Whiskey makes your friskeySet at the turn of the 20th century, you play as John Marston a former outlaw who now finds himself hell-bent on revenge against the people who he used to call his friends. Inevitably, this leads to a typically entertaining, Clint Eastwood-style spaghetti Western story that acts as a great excuse for you to jump on your horse and cause carnage, attacking bandit strongholds and taking part in dawn showdowns.
There's also plenty of time for meeting some whores down at the saloon, drinking yourself into a whiskey-induced stupor and then sleeping it off under the clear skies and twinkling stars before you start a new day again chasing stage-coaches and rescuing kidnapped citizens, before rounding the night off with a game of poker and more whiskey. Red Dead Redemption feels authentically epic like the spaghetti Westerns it attempts to emulate. Partly, this is down to the stunning visuals and animation, but plenty of praise should also be heaped on the array of mission objectives, brilliant set-pieces and the vast range of authentic characters which you'll meet that inject life and soul into every inch of the game.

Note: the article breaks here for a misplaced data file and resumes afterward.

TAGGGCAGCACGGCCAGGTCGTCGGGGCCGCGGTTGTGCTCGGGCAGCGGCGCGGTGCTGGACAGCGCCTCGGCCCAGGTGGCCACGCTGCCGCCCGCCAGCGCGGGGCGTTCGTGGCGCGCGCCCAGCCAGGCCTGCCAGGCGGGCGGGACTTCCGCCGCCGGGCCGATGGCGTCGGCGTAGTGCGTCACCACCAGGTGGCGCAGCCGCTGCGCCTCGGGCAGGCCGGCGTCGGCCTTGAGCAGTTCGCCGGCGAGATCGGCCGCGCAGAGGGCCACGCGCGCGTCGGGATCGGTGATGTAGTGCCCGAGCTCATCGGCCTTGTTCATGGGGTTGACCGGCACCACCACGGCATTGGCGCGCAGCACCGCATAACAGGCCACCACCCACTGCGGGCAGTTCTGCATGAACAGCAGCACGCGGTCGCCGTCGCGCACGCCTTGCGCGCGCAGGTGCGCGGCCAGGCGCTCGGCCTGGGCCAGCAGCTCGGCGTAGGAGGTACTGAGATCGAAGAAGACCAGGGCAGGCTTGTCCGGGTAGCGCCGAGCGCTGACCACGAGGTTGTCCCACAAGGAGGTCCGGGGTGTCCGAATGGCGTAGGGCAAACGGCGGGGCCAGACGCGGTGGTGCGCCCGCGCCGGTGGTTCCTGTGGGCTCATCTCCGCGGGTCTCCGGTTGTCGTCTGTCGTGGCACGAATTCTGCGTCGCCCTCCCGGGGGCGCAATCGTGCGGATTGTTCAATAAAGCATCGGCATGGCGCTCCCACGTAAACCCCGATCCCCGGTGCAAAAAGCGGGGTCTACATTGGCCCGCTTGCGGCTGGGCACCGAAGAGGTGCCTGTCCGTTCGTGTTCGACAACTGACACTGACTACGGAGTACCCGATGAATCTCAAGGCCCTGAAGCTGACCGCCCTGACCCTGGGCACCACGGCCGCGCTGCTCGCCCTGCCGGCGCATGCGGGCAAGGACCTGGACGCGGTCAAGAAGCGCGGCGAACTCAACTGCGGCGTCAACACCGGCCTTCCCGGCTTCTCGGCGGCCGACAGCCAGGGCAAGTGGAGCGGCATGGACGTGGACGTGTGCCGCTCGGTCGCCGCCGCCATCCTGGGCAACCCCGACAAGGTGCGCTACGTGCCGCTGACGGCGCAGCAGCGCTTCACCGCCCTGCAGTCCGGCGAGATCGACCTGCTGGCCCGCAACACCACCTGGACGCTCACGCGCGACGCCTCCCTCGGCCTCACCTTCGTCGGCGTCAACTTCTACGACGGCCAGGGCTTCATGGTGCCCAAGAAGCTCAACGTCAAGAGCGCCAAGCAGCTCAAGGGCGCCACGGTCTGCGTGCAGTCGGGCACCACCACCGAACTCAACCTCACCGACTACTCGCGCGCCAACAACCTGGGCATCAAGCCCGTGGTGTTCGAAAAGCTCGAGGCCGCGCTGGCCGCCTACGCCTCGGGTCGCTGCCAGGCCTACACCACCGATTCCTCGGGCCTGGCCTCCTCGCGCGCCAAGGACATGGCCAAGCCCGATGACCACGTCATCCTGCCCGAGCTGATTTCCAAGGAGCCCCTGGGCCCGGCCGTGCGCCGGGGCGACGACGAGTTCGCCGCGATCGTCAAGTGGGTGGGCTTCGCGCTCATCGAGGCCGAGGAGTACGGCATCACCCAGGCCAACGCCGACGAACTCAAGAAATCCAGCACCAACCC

There’s a lot of variety to the gameplay, more than we ever imagined you could squeeze into this combat heavy genre. The beauty of Red Dead Redemption is not in just ploughing through the main missions, that's entertaining enough, but it’s wandering off the beaten track taking it at your own pace and enjoying the vast range of scripted and random events that combine magnificently to create various shifts in pace.